Frontal alpha asymmetry scores and reaction times were analyzed using repeated measures analysis of variance using Emotion (emotional, neutral) and Stimulation (ANT ON, OFF, control location ON) as factors. Hemispheric alpha activity was analyzed using repeated measures analysis of variance using Emotion, Stimulation and Hemisphere (left, right) as factors. In subgroup analysis, the factor Stimulation has two levels (ANT ON and OFF) in order to control for multiple comparison. Before analysis, distribution of the data was tested for normality and transformed by subtracting subject mean from subject’s values if necessary. Significant interaction effects were followed by post hoc analysis. Bonferroni-adjusted significance criteria p = 0.017 was used to correct for multiple comparison. All statistical findings were confirmed with non-parametric statistical approach using Wilcoxon signed rank test as detailed in our previous study (Sun et al., 2015).
We studied how ANT-DBS modulates emotional processing by analyzing changes ANT-DBS causes in emotion-related alpha asymmetry and emotion-related reaction times. Subtracting alpha asymmetry scores in the context of neutral stimuli from alpha asymmetry scores in the context of emotion-related stimuli gives an index for the impact of emotional stimuli on alpha asymmetry, with other factors contributing to the alpha asymmetry scores controlled for by subtraction. Similarly, subtracting reaction times in context of neutral stimuli from RTs in context of emotion-related stimuli gives an index indicating the impact of emotional stimuli on response speed. After deriving these measures for each stimulation status (i.e., ANT ON and OFF) separately, we subtracted obtained values when stimulation was OFF from the values when ANT stimulation was ON, resulting in net impact indices of ANT-DBS and emotion-related stimuli on frontal alpha asymmetry scores and reaction times.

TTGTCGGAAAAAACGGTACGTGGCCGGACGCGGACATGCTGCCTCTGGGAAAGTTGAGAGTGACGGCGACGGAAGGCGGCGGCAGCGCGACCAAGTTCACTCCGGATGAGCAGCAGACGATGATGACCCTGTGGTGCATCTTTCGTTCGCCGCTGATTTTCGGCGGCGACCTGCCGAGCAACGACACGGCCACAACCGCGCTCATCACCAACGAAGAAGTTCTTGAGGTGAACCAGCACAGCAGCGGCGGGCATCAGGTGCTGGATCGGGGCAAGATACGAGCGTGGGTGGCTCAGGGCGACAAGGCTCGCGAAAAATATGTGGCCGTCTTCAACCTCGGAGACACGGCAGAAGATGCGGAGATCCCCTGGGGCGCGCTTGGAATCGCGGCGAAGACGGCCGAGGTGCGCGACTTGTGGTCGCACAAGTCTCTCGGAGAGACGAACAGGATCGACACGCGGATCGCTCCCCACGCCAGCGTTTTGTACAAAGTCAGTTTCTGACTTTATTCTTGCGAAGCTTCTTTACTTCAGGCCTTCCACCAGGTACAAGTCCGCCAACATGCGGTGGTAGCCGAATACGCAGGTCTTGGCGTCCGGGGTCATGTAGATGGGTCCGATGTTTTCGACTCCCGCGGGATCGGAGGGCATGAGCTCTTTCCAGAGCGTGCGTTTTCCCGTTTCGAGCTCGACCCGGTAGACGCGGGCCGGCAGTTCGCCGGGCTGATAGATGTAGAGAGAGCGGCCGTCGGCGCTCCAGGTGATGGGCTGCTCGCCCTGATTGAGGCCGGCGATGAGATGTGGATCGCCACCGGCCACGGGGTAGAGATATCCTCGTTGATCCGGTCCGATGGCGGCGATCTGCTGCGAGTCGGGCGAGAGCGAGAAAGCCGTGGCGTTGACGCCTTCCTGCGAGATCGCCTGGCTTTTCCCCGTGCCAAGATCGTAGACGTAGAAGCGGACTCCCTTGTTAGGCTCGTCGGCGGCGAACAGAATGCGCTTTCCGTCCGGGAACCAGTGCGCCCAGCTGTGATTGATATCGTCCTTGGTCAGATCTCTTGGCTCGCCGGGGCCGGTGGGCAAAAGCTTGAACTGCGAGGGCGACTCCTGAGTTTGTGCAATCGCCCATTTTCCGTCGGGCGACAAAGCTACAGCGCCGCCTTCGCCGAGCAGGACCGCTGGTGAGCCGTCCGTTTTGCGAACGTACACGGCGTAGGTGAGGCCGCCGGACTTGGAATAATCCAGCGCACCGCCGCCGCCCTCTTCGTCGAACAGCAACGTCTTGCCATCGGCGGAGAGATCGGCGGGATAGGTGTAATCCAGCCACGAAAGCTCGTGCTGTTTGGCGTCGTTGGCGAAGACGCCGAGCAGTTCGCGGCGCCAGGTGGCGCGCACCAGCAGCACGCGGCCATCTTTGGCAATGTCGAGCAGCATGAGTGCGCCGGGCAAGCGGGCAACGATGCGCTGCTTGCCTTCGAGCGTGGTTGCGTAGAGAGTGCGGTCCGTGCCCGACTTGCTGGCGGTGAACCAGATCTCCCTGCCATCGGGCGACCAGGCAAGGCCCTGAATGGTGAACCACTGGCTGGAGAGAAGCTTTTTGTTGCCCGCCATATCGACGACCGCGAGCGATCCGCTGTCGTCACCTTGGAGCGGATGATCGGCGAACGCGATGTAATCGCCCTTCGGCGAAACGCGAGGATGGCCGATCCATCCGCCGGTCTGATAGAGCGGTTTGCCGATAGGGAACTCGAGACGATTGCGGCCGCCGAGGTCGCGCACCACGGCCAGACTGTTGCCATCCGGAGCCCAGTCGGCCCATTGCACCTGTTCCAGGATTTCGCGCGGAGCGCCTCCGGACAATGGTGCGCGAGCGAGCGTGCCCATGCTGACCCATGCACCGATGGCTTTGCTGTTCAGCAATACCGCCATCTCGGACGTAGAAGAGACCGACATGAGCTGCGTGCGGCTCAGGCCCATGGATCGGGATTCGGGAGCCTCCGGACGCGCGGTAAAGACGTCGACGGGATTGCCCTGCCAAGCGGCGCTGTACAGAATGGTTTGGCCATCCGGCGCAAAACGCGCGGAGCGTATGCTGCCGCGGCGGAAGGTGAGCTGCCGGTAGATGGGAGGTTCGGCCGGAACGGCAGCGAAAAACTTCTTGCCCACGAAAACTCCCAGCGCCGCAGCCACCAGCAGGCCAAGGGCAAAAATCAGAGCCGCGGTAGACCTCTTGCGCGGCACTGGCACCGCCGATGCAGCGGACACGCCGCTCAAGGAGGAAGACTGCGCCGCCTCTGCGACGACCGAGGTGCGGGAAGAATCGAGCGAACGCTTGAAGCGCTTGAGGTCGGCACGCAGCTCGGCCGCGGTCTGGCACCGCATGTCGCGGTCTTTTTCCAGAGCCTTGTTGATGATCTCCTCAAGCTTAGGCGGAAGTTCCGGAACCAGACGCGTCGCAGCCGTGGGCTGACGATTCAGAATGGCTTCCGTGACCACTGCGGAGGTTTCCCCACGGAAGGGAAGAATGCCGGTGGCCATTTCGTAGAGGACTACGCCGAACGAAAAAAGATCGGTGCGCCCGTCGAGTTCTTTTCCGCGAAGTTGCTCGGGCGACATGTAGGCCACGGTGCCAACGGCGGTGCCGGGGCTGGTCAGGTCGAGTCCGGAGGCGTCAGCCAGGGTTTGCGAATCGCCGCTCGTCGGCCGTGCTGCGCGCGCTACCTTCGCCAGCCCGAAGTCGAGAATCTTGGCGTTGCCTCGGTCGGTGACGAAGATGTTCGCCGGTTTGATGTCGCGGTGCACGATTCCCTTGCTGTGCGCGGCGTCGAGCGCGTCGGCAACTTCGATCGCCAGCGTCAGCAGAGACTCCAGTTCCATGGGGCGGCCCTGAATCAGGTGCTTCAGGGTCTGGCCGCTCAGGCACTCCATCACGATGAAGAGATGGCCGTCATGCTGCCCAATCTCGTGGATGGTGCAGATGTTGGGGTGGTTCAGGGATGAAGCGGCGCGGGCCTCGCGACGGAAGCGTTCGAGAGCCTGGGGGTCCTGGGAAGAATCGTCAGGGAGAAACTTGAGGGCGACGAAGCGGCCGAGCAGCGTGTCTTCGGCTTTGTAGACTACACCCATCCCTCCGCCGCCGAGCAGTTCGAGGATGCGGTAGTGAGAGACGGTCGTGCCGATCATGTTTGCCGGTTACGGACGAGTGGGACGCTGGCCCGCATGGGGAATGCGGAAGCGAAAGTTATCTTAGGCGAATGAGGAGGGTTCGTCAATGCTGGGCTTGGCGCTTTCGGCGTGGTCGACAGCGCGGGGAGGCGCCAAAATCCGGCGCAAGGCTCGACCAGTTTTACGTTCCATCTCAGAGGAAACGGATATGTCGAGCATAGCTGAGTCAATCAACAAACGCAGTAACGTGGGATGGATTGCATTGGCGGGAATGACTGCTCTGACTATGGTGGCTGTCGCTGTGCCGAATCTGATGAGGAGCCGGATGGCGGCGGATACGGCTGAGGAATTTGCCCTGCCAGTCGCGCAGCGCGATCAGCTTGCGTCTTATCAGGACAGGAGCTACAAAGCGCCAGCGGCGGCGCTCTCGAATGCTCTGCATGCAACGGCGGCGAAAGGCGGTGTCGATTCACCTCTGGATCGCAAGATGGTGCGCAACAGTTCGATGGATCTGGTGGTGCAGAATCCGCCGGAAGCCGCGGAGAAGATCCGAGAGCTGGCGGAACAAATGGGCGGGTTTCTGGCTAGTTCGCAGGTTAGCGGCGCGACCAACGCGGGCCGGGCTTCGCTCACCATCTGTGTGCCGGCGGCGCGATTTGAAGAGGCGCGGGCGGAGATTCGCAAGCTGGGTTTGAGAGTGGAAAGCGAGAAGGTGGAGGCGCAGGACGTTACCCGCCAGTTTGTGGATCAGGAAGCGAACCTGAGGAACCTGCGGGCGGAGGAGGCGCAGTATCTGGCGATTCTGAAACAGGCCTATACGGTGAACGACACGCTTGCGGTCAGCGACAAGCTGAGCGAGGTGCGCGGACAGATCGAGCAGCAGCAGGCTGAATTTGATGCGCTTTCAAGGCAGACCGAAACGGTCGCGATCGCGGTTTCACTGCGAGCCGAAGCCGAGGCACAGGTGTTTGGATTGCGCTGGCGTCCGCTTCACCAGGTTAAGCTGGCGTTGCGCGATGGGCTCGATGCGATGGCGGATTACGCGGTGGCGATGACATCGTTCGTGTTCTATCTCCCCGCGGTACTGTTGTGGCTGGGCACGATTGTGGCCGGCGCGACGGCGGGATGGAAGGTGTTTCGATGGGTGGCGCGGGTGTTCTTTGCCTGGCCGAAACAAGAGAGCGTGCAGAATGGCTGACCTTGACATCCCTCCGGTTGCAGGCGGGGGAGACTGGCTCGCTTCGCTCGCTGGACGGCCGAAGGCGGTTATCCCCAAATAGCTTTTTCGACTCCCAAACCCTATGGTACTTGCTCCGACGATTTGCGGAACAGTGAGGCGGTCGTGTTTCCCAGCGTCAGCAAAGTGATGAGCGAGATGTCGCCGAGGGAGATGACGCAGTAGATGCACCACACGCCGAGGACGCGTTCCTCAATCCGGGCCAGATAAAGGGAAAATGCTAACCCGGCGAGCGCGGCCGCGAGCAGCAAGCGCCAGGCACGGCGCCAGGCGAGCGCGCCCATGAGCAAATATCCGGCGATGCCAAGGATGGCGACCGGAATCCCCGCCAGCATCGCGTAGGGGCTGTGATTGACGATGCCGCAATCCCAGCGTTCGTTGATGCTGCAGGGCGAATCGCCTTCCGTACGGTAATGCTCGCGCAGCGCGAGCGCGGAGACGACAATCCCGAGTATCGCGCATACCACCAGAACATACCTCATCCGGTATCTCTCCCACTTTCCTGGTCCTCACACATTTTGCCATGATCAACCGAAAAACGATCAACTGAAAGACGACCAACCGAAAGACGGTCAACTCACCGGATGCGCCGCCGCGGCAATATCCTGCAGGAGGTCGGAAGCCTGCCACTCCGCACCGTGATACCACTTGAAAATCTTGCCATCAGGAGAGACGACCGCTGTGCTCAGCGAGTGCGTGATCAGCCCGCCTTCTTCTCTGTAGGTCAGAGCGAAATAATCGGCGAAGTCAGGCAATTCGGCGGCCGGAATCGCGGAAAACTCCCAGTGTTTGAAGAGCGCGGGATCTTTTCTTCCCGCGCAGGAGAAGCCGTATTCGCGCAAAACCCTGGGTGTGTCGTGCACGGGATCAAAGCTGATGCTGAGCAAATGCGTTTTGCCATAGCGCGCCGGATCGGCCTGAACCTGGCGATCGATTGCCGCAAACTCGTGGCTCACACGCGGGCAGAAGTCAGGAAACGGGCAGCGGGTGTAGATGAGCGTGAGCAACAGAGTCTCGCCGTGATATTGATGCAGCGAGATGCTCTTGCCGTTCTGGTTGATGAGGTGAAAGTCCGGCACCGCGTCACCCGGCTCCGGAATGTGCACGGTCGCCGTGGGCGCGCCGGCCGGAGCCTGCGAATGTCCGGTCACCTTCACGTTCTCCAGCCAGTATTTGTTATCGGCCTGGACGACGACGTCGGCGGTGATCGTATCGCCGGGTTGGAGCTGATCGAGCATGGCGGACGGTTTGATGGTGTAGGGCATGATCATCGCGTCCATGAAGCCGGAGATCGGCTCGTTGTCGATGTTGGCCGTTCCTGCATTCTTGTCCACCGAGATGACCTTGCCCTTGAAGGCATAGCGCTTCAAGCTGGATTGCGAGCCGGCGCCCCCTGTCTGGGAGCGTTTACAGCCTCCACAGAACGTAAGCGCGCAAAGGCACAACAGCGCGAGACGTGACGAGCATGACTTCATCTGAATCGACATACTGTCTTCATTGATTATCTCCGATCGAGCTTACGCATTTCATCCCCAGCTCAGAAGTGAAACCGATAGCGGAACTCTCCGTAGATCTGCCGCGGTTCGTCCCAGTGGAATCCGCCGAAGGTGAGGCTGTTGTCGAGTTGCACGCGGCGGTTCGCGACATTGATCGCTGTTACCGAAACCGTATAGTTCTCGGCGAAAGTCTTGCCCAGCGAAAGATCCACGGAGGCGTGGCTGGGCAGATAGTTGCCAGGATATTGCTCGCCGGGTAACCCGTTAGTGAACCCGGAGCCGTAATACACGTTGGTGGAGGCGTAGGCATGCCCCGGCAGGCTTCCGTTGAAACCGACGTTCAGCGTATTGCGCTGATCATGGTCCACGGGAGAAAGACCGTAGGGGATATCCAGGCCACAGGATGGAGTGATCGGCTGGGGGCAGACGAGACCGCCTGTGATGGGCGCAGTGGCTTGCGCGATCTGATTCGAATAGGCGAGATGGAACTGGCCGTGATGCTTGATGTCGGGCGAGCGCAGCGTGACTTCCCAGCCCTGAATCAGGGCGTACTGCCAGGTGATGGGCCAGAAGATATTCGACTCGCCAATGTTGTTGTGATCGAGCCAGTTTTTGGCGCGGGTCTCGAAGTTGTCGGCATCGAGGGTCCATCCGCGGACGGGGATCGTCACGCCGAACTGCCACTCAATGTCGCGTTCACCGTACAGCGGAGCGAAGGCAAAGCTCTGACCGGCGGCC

After deriving the net impact indices for frontal alpha asymmetry and reaction times, we conducted a correlation analysis where we correlated changes caused by ANT stimulation on reaction times and alpha asymmetry linked to emotion. This analysis was done only for good performers. Because reaction time and alpha asymmetry scores varies hugely between subjects, they were transformed to z-score before the analysis and all calculations were done using z-scores.
All statistical analysis was done in R statistics (version 3.2.3). Repeated measure analysis of variance was done using the ez package (Lawrence, 2013).
Frontal Alpha Asymmetry and Hemispheric Activity, Whole Group
Analysis of frontal alpha asymmetry scores resulted in a main effect of Stimulation (F(2,24) = 10.01, p = 0.0007, = 0.074). To compare the difference between stimulation status, a pairwise analysis was done. Stimulation of ANT led to increased rightward frontal alpha asymmetry (i.e., relatively less alpha power on the right) compared to OFF (F(1,12) = 14.09, p = 0.003, = 0.085) and ON at control location (F(1,12) = 10.19, p = 0.008, = 0.104), Figure 2A. Under the Bonferroni-adjusted significance criteria, there was an opposite trend when control location was stimulated with decreased rightward frontal alpha asymmetry compared to OFF situations (F(1,12) = 6.61, p = 0.025, = 0.021). Subject specific effects of ANT-DBS on frontal alpha asymmetry are illustrated in Figure 2B.